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The Tick finally reveals the truth behind the Very Large Man in an intense episode

Illustration for article titled iThe Tick/i finally reveals the truth behind the Very Large Man in an intense episode
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With three episodes remaining, details are rapidly coming together on The Tick’s first season. After we see Superian faint after showing up at Tinfoil Kevin’s door, the show doesn’t waste time telling he’s suffering from Big Bismuth Poisoning, with the episode’s primary mystery coming from where he’s getting it from. Superian is often played for laughs in this show; he’s supposedly the mightiest superhero of them all, but he often appears aloof and oblivious. Seeing him in intense pain as his body grows and hotter and hotter adds essential humanity to his character, and reminds us that despite his silliness, he means a lot to the people who in habit The Tick’s world.


As this is happening, Karamazov is stored inside a machine that momentarily hides his tiny body, and he’s a little too excited about it, considering the circumstances. This would ultimately prove to be Karamazov’s finest hour, however, as we learn more about how he came in contact with The Terror, and how his career was ruined. He had attempted to invent a growth ray to solve Urmania’s hunger crisis, but when the unveiling of his invention ended in disaster, it ended his career. Then, he discovered that Big Bismuth is Superian’s lone weakness, and when The Terror caught wind of this, he kidnapped him, and forced him to work for him. We also learn that the lab blown up by The Tick earlier in the season had contained everything he had developed, though he was happy to see it gone. After wondering what Karamazov has been up for the past few episodes, he appears to be quite sympathetic character, although a twist revealing his ulterior motives wouldn’t be entirely shocking.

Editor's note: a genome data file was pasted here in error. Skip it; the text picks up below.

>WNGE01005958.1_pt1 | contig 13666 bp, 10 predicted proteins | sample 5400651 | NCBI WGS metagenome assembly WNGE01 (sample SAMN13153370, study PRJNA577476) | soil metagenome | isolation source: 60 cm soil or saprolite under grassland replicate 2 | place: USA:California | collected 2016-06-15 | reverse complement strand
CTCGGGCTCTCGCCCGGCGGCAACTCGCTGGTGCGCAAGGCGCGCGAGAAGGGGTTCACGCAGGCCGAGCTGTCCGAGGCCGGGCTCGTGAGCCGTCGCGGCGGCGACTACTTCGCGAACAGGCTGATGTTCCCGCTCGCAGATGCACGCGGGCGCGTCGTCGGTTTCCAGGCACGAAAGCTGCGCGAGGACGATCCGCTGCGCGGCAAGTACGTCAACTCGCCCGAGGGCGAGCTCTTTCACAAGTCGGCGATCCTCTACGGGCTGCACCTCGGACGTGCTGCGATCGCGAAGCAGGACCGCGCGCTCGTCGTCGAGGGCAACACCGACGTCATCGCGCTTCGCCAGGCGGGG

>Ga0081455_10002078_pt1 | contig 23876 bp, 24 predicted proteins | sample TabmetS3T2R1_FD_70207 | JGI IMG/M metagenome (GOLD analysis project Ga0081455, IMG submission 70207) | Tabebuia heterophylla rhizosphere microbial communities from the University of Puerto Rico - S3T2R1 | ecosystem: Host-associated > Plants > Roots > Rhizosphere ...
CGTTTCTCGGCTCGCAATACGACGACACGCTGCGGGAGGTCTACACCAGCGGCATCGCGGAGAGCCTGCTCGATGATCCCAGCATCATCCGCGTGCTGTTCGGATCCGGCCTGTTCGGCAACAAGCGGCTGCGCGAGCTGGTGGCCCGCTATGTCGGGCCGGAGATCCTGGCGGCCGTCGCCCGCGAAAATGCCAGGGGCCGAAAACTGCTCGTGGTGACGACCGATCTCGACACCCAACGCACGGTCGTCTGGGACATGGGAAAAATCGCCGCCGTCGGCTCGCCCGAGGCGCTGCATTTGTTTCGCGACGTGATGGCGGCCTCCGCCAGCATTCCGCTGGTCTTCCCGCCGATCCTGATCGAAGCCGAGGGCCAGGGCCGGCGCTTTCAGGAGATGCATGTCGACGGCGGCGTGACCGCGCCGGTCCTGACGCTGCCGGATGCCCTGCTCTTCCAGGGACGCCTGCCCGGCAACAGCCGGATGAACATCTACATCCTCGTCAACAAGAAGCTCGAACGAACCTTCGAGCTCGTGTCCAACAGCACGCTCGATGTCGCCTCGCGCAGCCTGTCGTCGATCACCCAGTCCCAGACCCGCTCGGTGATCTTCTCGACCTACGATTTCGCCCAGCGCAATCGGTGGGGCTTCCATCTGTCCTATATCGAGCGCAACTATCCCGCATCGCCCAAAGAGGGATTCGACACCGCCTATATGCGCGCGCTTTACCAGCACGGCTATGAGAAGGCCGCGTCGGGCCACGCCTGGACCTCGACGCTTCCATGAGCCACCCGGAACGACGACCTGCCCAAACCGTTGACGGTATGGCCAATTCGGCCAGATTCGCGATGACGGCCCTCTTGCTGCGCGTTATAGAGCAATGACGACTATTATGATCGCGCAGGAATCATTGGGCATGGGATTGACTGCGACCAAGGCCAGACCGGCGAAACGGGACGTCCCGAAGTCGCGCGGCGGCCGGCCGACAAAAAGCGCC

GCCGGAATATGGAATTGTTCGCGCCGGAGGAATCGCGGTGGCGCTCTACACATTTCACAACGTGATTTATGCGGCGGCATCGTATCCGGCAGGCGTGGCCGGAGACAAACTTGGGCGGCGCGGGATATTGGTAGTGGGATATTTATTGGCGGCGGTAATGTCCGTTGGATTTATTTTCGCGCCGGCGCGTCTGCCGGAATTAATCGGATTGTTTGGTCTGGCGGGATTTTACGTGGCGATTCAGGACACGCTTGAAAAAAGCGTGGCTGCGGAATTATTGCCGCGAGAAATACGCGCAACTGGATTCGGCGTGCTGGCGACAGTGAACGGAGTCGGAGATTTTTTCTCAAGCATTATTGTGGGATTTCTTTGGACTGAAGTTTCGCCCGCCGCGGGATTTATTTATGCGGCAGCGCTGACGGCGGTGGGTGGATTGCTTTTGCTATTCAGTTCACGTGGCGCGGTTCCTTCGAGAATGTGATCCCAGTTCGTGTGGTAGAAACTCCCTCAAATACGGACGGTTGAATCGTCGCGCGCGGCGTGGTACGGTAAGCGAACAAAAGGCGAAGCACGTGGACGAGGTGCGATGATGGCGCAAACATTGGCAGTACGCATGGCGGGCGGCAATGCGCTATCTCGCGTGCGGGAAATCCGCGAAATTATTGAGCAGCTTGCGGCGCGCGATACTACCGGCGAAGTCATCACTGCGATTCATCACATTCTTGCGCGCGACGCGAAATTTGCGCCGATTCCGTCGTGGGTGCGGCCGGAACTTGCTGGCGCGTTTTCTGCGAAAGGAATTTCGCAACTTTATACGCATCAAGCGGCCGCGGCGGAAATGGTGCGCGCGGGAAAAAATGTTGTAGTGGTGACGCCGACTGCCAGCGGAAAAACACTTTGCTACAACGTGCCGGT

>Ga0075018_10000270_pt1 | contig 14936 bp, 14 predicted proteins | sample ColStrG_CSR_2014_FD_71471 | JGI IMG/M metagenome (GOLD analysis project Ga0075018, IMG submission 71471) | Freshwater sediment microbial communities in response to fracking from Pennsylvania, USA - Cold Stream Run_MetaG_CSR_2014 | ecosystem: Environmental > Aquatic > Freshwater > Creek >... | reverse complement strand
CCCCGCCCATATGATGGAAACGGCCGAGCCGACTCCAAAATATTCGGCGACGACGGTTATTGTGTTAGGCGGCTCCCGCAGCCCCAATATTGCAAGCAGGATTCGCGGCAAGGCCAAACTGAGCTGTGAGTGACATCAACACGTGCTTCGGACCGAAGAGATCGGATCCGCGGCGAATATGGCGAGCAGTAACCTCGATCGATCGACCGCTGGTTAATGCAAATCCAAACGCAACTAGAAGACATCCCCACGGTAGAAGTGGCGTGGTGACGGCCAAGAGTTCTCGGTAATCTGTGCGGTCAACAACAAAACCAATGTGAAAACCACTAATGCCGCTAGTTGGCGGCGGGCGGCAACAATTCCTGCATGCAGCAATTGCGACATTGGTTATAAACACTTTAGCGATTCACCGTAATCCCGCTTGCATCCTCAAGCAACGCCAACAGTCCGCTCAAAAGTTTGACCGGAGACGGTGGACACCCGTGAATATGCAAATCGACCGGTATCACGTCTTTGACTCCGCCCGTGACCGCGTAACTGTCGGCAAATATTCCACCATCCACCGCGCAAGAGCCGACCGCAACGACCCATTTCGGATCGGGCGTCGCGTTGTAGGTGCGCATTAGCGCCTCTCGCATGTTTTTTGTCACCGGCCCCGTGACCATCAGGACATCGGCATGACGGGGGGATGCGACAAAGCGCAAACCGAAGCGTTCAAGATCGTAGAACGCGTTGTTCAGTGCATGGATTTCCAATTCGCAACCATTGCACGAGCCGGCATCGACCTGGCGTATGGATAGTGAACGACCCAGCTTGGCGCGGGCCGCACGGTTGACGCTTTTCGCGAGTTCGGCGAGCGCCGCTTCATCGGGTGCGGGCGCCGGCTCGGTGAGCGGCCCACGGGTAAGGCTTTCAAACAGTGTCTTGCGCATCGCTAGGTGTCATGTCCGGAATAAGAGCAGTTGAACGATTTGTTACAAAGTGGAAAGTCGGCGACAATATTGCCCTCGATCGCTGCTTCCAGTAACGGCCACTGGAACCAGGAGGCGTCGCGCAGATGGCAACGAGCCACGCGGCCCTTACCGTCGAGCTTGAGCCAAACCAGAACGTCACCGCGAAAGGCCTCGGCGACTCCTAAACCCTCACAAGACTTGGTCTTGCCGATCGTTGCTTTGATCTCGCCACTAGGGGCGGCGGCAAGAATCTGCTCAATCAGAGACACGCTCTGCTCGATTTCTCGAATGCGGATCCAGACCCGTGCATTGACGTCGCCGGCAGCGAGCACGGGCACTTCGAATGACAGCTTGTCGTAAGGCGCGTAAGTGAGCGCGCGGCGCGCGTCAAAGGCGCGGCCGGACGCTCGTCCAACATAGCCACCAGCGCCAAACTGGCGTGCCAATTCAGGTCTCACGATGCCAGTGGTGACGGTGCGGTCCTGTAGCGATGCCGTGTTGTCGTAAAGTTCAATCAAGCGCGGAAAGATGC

As this is going on, we find out that The Terror is working with ad agency to come up with the best way to announce to the world that he is, in fact, alive and well. This gave us an amusing sequence where he is given ideas that he rejects as being “too cliche” (he’s got a point about the “stroking a cat” angle), and is not uninspired to laugh maniacally at their slapstick comedy (though he does chuckle maniacally). This was a brief scene, and the only appearance of The Terror in the episode, but it does an effective job of driving home the point that Terror is an atypical villain, and can’t be treated like any other old bad guy.

Overkill and Dot are still working to take down The Terror together, but their budding romance runs into a wall, albeit briefly. Overkill dismisses Dot as being in over her head, and the confrontation becomes rather intense. At this point, it’s not entirely out of the realm of possibility that he could have a heel turn in him, and when it briefly looked like he might harm Dot physically, it was definitely a catch-your-breath type of moment. The show continues to thrive when it forces us to guess what its characters intentions may be. In this case Overkill apologizes, and admits that Dot is playing an essential role. Perhaps more importantly, when Lint refers to her as his girlfriend, he neither confirms nor denies it.


As for Lint, in one of the most well-done scenes the show has had so far, we learn that her ability to conjure electricity is essentially running The Terror’s entire plan. WitShe lights up the entire sky, and at this point, we find out that Terror and Lint are using the Very Large Man against Superian. He was enlarged by Big Bismuth, and when he gets stronger, Superian gets weaker. Scariest of all, he’s headed for New York, setting us up for a chaotic final two episodes. Equally interesting, though is how much Terror’s plan depends on Lint’s power. Ultimately, she holds the upper hand, and doesn’t appear to be afraid to use it.

This episode wasn’t quite as funny as earlier ones, because with so many questions to answer, it seems harder for the writers to fit in as many jokes (though there are a few good ones). That being said, the intrigue is more than enough to keep things going, and the show does an adroit job of revealing a little more with each passing episode, while still making us wonder how they could possibly wrap everything up neatly in just two more episodes.


Stray Observations

-It was good to see Lint’s boyfriend, Derek return for a brief appearance. “I run the city now.” “.....okay.”


-“You get the 48-hour coma punch.”

-“Tick, you’re not a robot!” “My superior robot brain says otherwise.”

-”Why are you drinking you’re own urine in the rainforest?”


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